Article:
Oct. 4 (Bloomberg) -- Taiwan’s government bonds reversed earlier gains before data tomorrow which may show rises in consumer prices persisted last month. The local dollar’s forwards were little changed.
Consumer prices rose 2.77 percent in September from a year earlier, following a 3.42 percent increase the previous month that was the biggest in four years, according to the median forecast in a Bloomberg survey before data tomorrow. Taiwan cut its 2012 economic growth forecast last month to 1.66 percent from 2.08 percent, after gross domestic product fell more than estimated in the second quarter.
“It’s a scenario where rising consumer prices counter slowing growth,” said Baker Tu, a bond trader at Capital Securities Corp. in Taipei. “But in the long run, yields should come down slowly as prices will eventually stabilize.”
The yield on the 1.125 percent bonds due September 2022 climbed one basis point to 1.144 percent, according to Gretai Securities Market. It touched 1.129 percent earlier, close to an all-time low of 1.125 percent reached on July 25.
Taiwan’s central bank is adopting an “adequately loose” monetary policy, and will continue to use bill sales to control liquidity in the financial system, Governor Perng Fai-nan said in reply to lawmakers’ questions in parliament on Sept. 26.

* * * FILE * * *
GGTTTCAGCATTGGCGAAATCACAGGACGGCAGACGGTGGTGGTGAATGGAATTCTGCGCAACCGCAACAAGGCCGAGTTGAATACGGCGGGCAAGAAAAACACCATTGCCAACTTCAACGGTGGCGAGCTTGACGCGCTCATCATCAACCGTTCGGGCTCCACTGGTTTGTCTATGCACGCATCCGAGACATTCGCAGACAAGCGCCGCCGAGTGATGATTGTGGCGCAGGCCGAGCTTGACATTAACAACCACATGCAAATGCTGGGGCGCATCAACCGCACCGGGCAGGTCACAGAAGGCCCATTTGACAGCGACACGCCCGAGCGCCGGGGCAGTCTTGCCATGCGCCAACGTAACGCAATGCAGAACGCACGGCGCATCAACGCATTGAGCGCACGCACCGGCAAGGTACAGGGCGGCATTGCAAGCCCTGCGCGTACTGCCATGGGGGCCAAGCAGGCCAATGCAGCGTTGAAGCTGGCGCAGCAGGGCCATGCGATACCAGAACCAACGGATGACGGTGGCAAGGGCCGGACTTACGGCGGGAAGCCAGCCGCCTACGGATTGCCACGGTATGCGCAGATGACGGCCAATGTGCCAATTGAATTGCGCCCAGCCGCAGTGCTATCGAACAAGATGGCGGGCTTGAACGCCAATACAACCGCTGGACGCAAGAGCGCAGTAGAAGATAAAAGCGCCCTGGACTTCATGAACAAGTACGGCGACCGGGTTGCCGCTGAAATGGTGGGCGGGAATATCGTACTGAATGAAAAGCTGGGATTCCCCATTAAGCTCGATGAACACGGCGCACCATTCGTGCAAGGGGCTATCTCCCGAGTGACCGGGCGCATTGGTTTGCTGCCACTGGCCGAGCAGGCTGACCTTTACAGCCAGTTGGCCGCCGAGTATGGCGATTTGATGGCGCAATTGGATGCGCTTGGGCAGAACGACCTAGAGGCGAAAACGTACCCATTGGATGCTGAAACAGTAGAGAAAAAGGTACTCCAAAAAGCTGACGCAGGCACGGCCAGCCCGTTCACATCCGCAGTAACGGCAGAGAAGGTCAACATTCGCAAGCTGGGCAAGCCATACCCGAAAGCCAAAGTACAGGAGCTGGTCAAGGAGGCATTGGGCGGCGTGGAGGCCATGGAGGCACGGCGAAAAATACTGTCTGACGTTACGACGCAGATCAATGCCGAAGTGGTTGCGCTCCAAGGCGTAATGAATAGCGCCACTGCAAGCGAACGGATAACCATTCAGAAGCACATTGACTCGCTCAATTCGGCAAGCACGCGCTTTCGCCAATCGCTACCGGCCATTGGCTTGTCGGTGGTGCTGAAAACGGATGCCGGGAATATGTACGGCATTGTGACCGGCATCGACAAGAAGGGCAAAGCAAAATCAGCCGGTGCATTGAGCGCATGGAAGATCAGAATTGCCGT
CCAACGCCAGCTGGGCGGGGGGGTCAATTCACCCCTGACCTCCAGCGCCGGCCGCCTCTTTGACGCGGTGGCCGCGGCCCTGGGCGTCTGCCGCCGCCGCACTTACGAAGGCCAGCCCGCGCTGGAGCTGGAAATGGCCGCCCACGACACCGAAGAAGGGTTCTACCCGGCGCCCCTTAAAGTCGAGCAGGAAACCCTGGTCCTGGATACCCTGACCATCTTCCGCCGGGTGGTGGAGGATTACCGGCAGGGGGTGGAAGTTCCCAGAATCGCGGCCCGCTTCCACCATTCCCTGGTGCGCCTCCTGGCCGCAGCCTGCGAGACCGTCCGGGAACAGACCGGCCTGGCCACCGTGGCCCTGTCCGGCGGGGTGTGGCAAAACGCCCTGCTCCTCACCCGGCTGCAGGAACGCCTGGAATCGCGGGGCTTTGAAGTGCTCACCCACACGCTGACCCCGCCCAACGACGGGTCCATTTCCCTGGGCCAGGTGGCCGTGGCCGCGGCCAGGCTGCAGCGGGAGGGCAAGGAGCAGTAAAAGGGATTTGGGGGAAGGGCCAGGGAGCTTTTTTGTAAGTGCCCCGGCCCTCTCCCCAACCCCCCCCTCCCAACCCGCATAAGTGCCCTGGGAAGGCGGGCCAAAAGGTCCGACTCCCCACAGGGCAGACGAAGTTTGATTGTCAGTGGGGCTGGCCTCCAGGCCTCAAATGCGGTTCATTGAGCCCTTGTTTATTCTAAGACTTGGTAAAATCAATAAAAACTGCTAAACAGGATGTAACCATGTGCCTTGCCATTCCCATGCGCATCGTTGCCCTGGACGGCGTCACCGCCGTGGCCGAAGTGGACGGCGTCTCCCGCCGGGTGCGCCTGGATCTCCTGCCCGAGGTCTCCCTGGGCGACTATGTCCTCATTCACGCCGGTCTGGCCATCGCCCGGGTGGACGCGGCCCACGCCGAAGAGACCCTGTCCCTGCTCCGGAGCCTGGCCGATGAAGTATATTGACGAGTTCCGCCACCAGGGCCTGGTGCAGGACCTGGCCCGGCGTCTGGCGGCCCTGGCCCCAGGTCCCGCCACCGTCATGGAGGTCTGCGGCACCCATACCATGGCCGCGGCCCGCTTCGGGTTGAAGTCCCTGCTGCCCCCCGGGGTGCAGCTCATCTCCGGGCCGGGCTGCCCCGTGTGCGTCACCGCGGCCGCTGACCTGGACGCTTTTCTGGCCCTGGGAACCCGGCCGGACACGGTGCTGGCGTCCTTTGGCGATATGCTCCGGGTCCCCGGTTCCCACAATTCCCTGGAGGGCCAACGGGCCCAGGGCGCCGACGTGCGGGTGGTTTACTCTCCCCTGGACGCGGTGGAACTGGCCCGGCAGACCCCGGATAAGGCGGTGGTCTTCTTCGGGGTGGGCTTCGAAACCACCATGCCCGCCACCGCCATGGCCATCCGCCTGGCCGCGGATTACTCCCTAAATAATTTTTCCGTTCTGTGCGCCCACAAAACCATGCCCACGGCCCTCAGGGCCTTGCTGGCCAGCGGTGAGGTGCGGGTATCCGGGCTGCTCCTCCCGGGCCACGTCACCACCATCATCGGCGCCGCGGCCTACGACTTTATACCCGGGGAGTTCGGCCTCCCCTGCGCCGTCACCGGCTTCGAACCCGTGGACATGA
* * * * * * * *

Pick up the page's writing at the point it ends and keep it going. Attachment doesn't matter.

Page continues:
One-month non-deliverable forwards were little changed at NT$29.30, trading at a 0.3 percent premium to the spot rate, according to data compiled by Bloomberg.
The Taiwan dollar rose 0.06 percent to NT$29.388 against its U.S. counterpart, according to Taipei Forex Inc. It reached NT$29.198 on Sept. 17, the strongest level since May 3. One-month implied volatility, a measure of exchange-rate swings used to price options, was little changed at 3.9 percent.
The overnight money-market rate was steady at 0.388 percent, a weighted average compiled by the Taiwan Interbank Money Center shows.
To contact the reporter on this story: Andrea Wong in Taipei at firstname.lastname@example.org
To contact the editor responsible for this story: James Regan at email@example.com